still beat any diesel off the line and top speed with a boat on the back of my jeep haha the age of diesel is coming to an end.

  10. 10. Austin [ April 25, 2015 @ 05:48AM ]

    Zach you are so wrong that the age of diesel is coming to an end almost every car company excluding the trucks for now has a car with a Diesel engine that is pushing out just about as much as the gas with double the torque and now to the trucks fords new powerstroke 860 lbs ft of torque DURAMAX 797 lbs ft of torque Cummins 850 lbs ft of torque and all of them are going up in horsepower and torque faster than people can keep up the diesel age isn't coming to an end its just starting

  11. 11. Mike [ April 30, 2015 @ 03:39PM ]

    @Nick T, you're going to blow all of the heads off of that 6.0 if you're saying you're beating people off the line all the time with an extra 145 horses pushing, which is most likely the SCT Live TS tune if you're driving a 6.0. Especially lifted on 37s... you're going to either drop 8 grand bullet proofing that truck when all the heads blow, or you're going to drop 3 grand putting stock heads in over and over and over... 6.0's are a piece of work.

  12. 12. Pat shanahan [ May 19, 2015 @ 04:49PM ]

    we can't hardly give trucks away that have the 6.0 L Diesel. You'll need the fuel
    savings to keep repairing the engine. It's a poor choose.

  13. 13. Brandon [ June 05, 2015 @ 03:42AM ]

    The new diesel road tractors are pure junk from emissions. I have big business owners come to me with new trucks and nothing good to say about them. break down more than run. I hear this from everyone that drives them too. Its a sad thing but they are choking them to death and the fuel is garbage. you need to put additives in it just so you injector pump doesnt go bad. a gallon of treatment in 50-60 bucks. diesels are and expensive un reliable option. You must really be working the vehicles making money with them for it to be a good choice. Please make your statement with your wallet buy a gas engine if you can. every diesel is bought the manufacturer is getting over on a another customer. Just remember some applications offer no choice. if you can make the choice gas is a smarter way to go. if you tow heavy get a diesel it is meant for heavy heavy weight. if your under 12k towing you can use a new gasoline powered truck. if you tow more than once a week for over a hundred miles per run than diesel is a better choice.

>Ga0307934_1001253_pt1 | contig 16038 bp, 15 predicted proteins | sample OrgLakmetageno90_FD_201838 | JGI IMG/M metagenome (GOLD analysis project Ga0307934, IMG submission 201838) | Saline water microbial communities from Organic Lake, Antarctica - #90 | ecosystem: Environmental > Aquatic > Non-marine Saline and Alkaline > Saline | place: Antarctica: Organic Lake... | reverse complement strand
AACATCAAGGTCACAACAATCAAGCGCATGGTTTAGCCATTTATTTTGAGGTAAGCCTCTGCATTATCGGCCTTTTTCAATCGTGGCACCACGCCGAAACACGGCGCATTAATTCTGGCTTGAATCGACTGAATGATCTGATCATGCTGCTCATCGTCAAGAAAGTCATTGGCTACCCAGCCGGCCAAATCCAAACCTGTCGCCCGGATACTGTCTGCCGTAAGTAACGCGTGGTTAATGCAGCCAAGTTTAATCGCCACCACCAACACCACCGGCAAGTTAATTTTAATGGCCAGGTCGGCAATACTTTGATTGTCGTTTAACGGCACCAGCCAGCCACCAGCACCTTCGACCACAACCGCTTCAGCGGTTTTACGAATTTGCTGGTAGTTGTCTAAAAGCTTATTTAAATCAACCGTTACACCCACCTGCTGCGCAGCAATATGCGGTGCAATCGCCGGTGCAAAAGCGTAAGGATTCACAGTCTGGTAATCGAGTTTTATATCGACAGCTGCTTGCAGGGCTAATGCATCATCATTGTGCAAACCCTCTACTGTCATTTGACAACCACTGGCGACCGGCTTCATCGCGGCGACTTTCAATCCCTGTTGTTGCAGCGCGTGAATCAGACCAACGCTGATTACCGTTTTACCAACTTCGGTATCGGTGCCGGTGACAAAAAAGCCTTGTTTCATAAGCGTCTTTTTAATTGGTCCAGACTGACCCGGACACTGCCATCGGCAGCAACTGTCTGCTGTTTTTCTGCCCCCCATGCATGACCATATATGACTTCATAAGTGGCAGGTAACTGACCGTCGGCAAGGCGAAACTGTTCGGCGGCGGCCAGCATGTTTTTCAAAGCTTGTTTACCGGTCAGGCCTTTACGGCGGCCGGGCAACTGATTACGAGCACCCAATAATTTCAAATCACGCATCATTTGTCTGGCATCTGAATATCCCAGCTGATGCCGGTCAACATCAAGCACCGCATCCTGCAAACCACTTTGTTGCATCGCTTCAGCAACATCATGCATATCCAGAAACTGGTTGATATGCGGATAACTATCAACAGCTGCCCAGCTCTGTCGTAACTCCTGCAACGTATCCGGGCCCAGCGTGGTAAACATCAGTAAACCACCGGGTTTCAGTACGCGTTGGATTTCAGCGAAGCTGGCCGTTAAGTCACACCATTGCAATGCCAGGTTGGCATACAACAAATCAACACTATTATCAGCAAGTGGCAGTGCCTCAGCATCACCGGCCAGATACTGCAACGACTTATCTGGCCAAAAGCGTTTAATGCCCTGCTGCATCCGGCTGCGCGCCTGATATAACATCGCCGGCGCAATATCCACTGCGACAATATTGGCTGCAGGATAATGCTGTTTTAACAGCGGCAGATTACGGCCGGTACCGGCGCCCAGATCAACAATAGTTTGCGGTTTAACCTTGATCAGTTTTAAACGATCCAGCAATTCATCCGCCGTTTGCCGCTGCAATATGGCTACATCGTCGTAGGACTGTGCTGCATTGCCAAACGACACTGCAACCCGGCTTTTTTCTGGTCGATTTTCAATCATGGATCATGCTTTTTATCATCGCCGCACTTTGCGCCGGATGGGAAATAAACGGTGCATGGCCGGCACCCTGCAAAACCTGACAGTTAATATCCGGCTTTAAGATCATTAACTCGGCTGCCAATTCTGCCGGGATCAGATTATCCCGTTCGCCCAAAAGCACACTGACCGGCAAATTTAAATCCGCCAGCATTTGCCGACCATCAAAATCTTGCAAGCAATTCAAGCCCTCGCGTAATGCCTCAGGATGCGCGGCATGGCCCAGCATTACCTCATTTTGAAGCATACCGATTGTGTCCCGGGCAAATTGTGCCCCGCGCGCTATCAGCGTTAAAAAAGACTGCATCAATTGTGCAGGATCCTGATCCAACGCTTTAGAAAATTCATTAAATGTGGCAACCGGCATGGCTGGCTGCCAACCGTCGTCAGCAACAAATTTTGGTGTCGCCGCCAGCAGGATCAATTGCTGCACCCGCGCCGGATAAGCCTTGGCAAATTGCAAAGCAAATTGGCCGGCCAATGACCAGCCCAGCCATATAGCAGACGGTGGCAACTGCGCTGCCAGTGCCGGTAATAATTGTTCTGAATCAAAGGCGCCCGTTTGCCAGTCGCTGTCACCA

14. 14. David [ June 08, 2015 @ 02:37PM ]

    I just purchased a 24 ft boat, that when loaded is around 8,000 lb. I was debating the Ford 250 Diesel VS Toyota Tundra 5.7 that apparently can haul 10,500 lbs. I do 2 long trips annually pulling the boat to Arizona from San Diego mostly freeway and essentially flat. Im thinking the Tundra will do the job without the additional costs and hassles associated with diesel.Not to mention the truck is about 4K cheaper. I am missing something here. Anybody got experience with the Tundar pulling similiar weights?

  15. 15. Len Sinclair [ June 09, 2015 @ 01:54PM ]

    I am thinking of replacing my gas 455 cubic inch with 454 hp. With a diesel. What hp diesel do I install to match or rather surpass the gasoline 455?


  16. 16. Chad [ July 02, 2015 @ 01:01PM ]

    David don't be that guy that buys a Toyota. If you want something cheaper get a f 150 Eco boost. With the right f 150 it can easily haul that.

  17. 17. Bubba [ July 07, 2015 @ 09:12AM ]

    I got a 2012 dodge ram 1500 lone star package with 76,000 miles..should i trade it for a2011 shortbed laramie f-250 with 150,000 miles